Which means for our asset as example:
  • Compared with the benchmark SPY (15%) in the period of the last 5 years, the downside risk of 19.1% of ProShares UltraShort Yen New is larger, thus worse.
  • Compared with SPY (14.6%) in the period of the last 3 years, the downside volatility of 15.7% is larger, thus worse.

Sharpe:

'The Sharpe ratio was developed by Nobel laureate William F. Sharpe, and is used to help investors understand the return of an investment compared to its risk. The ratio is the average return earned in excess of the risk-free rate per unit of volatility or total risk. Subtracting the risk-free rate from the mean return allows an investor to better isolate the profits associated with risk-taking activities. One intuition of this calculation is that a portfolio engaging in 'zero risk' investments, such as the purchase of U.S. Treasury bills (for which the expected return is the risk-free rate), has a Sharpe ratio of exactly zero. Generally, the greater the value of the Sharpe ratio, the more attractive the risk-adjusted return.'

Which means for our asset as example:
  • The risk / return profile (Sharpe) over 5 years of ProShares UltraShort Yen New is -0.11, which is smaller, thus worse compared to the benchmark SPY (0.6) in the same period.
  • During the last 3 years, the ratio of return and volatility (Sharpe) is 0.26, which is smaller, thus worse than the value of 0.91 from the benchmark.

Sortino:

'The Sortino ratio, a variation of the Sharpe ratio only factors in the downside, or negative volatility, rather than the total volatility used in calculating the Sharpe ratio. The theory behind the Sortino variation is that upside volatility is a plus for the investment, and it, therefore, should not be included in the risk calculation. Therefore, the Sortino ratio takes upside volatility out of the equation and uses only the downside standard deviation in its calculation instead of the total standard deviation that is used in calculating the Sharpe ratio.'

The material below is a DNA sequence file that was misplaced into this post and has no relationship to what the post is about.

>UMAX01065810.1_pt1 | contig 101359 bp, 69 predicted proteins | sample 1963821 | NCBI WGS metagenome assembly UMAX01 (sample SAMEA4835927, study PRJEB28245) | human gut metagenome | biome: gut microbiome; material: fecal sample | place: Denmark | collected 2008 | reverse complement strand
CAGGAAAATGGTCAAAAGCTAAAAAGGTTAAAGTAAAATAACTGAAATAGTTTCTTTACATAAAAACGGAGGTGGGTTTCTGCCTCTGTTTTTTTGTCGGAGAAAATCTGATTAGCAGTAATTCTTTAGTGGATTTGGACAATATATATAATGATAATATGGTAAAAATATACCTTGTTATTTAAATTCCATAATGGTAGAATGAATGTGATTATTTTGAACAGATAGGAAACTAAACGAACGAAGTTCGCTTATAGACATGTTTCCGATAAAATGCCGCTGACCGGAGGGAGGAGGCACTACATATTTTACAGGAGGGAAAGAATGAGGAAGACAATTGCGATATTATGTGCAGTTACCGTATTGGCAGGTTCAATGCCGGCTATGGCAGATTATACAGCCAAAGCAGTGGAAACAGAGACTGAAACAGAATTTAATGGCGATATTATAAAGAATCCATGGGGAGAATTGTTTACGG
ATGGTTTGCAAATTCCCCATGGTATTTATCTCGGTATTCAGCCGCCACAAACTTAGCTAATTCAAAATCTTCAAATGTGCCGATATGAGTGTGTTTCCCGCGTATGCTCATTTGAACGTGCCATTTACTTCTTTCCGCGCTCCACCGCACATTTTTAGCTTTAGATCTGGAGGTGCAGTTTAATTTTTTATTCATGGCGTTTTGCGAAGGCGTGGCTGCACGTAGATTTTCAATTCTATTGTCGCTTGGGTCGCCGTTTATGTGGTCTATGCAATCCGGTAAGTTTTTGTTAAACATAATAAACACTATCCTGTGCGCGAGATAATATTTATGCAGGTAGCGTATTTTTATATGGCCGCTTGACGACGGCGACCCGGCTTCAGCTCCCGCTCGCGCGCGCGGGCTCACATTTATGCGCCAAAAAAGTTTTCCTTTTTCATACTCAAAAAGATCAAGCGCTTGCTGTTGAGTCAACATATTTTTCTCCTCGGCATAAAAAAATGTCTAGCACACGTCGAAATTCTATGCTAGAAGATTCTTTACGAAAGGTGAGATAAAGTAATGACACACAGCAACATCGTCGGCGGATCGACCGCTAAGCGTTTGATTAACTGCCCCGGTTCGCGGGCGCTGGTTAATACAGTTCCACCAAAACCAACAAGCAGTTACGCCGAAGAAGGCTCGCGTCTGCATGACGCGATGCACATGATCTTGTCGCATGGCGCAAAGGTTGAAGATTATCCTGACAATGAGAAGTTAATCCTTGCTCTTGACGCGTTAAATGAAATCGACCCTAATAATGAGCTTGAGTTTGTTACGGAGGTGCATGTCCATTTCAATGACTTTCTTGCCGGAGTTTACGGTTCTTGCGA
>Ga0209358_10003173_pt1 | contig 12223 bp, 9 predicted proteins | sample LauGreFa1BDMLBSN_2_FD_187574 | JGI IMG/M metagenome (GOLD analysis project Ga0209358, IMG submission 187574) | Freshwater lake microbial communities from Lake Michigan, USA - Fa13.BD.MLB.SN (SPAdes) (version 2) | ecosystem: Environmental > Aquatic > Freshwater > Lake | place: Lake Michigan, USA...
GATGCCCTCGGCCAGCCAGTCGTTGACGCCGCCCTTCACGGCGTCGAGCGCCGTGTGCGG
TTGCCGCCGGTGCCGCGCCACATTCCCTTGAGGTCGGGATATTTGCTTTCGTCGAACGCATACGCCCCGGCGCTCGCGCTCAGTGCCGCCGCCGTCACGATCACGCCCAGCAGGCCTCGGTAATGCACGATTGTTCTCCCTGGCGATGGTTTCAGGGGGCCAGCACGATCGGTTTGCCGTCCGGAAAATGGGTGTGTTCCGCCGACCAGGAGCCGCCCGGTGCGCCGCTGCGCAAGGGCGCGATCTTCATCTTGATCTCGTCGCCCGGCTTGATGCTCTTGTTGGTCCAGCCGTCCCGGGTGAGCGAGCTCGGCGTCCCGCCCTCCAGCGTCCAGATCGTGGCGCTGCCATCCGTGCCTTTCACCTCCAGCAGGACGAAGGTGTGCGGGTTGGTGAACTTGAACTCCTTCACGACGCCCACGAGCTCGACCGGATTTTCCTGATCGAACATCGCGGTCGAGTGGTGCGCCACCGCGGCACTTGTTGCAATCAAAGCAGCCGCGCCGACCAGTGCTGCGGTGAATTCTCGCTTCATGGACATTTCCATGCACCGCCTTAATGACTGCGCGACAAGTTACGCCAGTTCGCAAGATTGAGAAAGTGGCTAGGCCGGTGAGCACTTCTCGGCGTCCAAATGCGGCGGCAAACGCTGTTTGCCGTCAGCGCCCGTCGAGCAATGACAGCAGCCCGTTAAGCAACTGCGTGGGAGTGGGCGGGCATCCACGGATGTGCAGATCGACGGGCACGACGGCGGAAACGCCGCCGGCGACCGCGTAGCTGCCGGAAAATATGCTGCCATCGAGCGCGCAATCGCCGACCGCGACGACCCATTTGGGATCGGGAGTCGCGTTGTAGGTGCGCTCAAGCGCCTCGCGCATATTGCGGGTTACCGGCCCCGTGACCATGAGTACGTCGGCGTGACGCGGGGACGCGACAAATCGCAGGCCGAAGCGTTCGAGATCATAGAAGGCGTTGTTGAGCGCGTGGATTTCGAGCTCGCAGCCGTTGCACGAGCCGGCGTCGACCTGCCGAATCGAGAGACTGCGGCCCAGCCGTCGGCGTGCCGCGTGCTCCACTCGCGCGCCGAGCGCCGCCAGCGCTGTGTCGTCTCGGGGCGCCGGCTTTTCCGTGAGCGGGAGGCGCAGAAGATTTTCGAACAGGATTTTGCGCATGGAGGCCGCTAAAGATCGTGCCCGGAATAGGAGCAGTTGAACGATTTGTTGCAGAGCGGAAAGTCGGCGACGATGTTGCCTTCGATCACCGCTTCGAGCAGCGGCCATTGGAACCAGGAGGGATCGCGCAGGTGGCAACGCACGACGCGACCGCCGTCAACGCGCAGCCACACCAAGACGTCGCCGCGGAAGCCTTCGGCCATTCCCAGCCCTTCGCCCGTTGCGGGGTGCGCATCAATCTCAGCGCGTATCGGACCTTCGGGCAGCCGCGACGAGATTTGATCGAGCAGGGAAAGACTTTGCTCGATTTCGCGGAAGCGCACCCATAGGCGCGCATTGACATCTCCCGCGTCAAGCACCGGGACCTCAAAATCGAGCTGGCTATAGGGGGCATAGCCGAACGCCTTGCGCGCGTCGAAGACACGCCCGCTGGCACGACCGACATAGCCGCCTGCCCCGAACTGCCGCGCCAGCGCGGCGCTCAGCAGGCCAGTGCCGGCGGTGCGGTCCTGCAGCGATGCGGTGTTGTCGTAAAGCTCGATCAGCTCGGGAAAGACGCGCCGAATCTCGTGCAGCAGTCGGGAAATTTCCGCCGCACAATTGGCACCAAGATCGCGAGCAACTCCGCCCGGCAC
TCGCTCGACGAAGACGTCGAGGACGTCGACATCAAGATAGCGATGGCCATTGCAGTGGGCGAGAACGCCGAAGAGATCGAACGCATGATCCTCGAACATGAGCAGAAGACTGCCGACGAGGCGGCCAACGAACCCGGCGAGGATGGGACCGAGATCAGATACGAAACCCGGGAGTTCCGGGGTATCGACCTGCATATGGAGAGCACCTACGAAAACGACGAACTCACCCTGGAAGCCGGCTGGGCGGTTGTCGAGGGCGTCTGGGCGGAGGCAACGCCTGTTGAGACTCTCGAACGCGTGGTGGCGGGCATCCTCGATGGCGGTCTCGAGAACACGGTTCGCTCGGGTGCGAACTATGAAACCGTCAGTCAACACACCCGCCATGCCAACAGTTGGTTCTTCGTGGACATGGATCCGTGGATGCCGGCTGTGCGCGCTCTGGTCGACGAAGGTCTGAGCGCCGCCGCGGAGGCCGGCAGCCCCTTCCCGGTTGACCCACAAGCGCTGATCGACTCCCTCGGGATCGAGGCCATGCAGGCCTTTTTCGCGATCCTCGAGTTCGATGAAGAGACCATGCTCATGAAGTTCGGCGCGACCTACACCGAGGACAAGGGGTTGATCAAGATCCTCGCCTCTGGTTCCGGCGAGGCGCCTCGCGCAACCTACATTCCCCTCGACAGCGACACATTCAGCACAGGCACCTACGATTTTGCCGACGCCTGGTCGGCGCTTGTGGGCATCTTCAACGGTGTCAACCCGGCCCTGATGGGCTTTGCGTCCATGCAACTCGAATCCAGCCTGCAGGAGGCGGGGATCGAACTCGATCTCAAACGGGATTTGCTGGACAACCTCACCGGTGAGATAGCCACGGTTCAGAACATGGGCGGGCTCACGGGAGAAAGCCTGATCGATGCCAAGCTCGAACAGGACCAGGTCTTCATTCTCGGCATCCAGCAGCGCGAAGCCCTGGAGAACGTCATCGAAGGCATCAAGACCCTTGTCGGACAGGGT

Which means for our asset as example:
  • Looking at the downside risk / excess return profile of -0.1 in the last 5 years of ProShares UltraShort Yen New, we see it is relatively lower, thus worse in comparison to the benchmark SPY (0.54)
  • During the last 3 years, the excess return divided by the downside deviation is 0.26, which is lower, thus worse than the value of 0.8 from the benchmark.

Ulcer:

'The Ulcer Index is a technical indicator that measures downside risk, in terms of both the depth and duration of price declines. The index increases in value as the price moves farther away from a recent high and falls as the price rises to new highs. The indicator is usually calculated over a 14-day period, with the Ulcer Index showing the percentage drawdown a trader can expect from the high over that period. The greater the value of the Ulcer Index, the longer it takes for a stock to get back to the former high.'

Which means for our asset as example:
  • Looking at the Downside risk index of 22 in the last 5 years of ProShares UltraShort Yen New, we see it is relatively greater, thus worse in comparison to the benchmark SPY (4.03 )
  • Looking at Ulcer Index in of 9.97 in the period of the last 3 years, we see it is relatively larger, thus worse in comparison to SPY (4.1 ).

MaxDD: